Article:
Starr studied his watch. “The first trucks won’t start rolling in for about an hour yet,” he said.
He gave us coffee. We didn’t drink much. It was just something to hold in our hands. The three of us soon ran out of conversation, and I began to meander through the room, pacing between the tables with my hands in my pockets. I let my mind wander—always a bad thing to do. I wondered why we hadn’t heard from the kidnappers, if Scottie knew we were on to him, if I had blown it by scouring the neighborhood for him with Karen Studder, if I had endangered Victoria’s life. I wondered if Shelby had been right, if somehow the situation was entirely my fault, and if it was, what I could possibly do to make it good. I wondered about Bobby and Shelby, about the pain they were enduring, about how all this would affect their marriage. Who knows? They may even grow stronger. I’ve seen it before. That’s what Honsa had said. God, how I hoped he was right. I wondered about Victoria, what she must be going through, if she was chained to a radiator as Honsa had suggested, what she must have been thinking. Did she still have hope, or was she filled with despair? I wondered if she had been beaten, if she had been abused. I wondered if she was still alive. All the while my heart felt like it was being twisted into the shape of various balloon animals.
Where are those goddamn trucks? my inner voice wanted to know.
This time Honsa called Harry. Harry made no attempt to hide his frustration at whatever Honsa was telling him. “No, I don’t know when we’ll be finished,” he growled into his cell phone. “We haven’t actually started yet.”
Harry listened for a few moments. He said, “No, we don’t need more agents. We’re being well taken care of here… We’re waiting for the trucks… Look, it’s too complicated to explain right now… Damian, you’re starting to piss me off… I do understand… Yes, of course. Of course… What’s happening on your end?” After a long pause, Harry said, “I agree with you. We need to wait… That’s the father speaking, not the cop… I’ll report in as soon as I have something to report… You, too.”
Harry returned the cell to his pocket. He answered my questions without waiting for me to ask them. “We haven’t heard from the kidnappers, and everyone is starting to get anxious. Meanwhile, Thomforde is taking a cigarette break. Bobby Dunston is lobbying hard to arrest him. Honsa wants to wait, and I agree. Honsa is afraid that Bobby will pull an end-around, get his detectives to make an arrest.”
“He won’t do that,” I said.
“Can you guarantee it?”
I shook my head.
“I didn’t think so.”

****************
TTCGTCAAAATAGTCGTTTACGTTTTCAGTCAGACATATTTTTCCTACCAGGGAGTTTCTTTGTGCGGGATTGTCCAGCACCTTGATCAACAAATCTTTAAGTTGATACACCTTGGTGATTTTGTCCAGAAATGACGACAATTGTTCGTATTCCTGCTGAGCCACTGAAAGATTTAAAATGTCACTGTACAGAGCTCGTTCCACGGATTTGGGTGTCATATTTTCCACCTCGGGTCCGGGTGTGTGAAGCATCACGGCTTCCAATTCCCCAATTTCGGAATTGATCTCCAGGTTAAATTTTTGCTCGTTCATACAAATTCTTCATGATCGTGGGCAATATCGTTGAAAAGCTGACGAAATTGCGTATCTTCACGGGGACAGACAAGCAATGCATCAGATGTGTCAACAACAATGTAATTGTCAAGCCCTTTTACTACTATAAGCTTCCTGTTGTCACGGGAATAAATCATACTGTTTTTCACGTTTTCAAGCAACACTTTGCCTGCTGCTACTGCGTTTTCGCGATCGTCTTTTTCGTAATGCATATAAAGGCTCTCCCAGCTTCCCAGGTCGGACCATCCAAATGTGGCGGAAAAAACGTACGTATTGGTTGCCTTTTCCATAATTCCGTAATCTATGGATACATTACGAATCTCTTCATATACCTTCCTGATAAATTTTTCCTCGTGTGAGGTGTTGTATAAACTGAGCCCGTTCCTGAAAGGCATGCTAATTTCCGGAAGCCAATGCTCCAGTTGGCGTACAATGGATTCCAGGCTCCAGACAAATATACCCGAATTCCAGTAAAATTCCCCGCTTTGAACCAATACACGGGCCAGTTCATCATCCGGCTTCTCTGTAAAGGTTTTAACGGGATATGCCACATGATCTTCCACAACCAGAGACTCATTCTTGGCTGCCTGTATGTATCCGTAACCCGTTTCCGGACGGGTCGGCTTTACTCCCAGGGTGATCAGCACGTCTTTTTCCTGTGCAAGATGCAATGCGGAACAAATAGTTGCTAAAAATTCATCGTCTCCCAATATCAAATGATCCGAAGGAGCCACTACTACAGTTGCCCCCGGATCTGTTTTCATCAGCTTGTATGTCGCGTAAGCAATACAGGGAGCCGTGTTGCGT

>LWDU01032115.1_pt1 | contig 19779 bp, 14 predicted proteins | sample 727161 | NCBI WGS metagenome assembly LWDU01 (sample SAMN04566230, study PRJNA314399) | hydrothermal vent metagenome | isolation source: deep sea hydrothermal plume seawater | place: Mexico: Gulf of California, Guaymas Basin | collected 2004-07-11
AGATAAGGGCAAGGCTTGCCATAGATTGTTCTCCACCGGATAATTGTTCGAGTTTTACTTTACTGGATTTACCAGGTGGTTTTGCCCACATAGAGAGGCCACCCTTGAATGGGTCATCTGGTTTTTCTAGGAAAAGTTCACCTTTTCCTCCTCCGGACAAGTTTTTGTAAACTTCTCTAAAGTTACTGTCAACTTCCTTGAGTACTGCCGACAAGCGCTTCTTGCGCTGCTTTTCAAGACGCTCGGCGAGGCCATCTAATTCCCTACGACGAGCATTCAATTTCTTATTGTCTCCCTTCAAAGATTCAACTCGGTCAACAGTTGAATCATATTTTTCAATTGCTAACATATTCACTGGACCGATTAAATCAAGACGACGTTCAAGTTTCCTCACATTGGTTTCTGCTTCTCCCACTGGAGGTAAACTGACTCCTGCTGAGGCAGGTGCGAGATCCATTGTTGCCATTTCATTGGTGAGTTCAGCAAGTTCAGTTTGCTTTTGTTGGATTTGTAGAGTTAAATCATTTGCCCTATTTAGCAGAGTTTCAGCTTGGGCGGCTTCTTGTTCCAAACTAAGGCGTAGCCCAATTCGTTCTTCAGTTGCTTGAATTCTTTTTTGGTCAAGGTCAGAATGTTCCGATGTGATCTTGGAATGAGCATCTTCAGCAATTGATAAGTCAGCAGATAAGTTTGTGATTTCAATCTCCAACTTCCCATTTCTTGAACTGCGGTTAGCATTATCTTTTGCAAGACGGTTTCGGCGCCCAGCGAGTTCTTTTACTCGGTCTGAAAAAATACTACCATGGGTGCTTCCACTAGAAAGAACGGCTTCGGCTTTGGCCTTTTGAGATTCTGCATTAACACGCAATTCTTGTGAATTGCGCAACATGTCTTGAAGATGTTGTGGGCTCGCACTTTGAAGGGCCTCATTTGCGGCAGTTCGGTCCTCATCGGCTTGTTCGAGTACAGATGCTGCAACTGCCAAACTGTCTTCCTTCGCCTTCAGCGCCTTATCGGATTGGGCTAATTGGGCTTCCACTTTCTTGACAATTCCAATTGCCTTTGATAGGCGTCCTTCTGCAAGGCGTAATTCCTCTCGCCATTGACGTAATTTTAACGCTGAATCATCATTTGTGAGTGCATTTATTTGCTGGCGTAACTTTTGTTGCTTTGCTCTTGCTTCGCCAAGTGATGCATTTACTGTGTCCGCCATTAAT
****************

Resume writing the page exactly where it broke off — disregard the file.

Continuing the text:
The first armored truck backed into a bandit trap. After it was secured, canvas bags of currency were hefted from the rear of the truck onto large carts. The carts were rolled through the remaining traps one at a time and finally wheeled into the main processing room. Bank employees began to appear as if by magic. They were all wearing old shirts and jeans, dressed as if they were cleaning out a garage. There were several containers of baby wipes on each table so they could clean off the black, waxy film that soon covered their fingers.
“It’s dirty work handling money,” Starr said. He was smiling when he said it, but then Starr was always smiling. I began to think that he was one of those rare people who never forget just how good they have it.
The bags were emptied; currency spilled out on the tables in front of the employees. Tens of thousands, then hundreds of thousands of dollars. Harry had been correct. It was a sight to behold.
According to Special Agent Damian Honsa, Scottie left his job at five thirty and walked to the bus stop on the corner of University and Dale. He waited seven minutes before an MTC bus picked him up. The surveillance team followed the bus to his stop near the state capitol building. From there he walked to the halfway house. He did nothing suspicious. Nor did his brother, Tommy, who was now eating dinner at his mother’s house. There were no phone calls to or from either man.
“How are Bobby and Shelby taking it?” I asked.
“About what you’d expect,” Harry said.
“That bad, huh?”
The money was starting to pile up. Deposits from a couple of casinos nearly took care of our need for twenties by themselves. Gathering ten thousand fifties was taking more time, but Starr assured me that it wouldn’t be a problem. “A couple of out-state bank branches have yet to make their nightly deposits,” he said. “That’ll put us over the top.” Of course, he was smiling when he said it.
My cell phone rang. I read the name off of the digital display. Karen Studder.
“Hey,” I said.
“Hi, McKenzie. I’m not interrupting, am I?”
“No. We’re just sitting around counting money.”
“The ransom money?”
“Yes. It’ll be ready soon.”
“So the girl, Victoria, she’s… she hasn’t come home yet.”
“I was hoping.”
“So was I.”
“I don’t want to bother you. I just called—”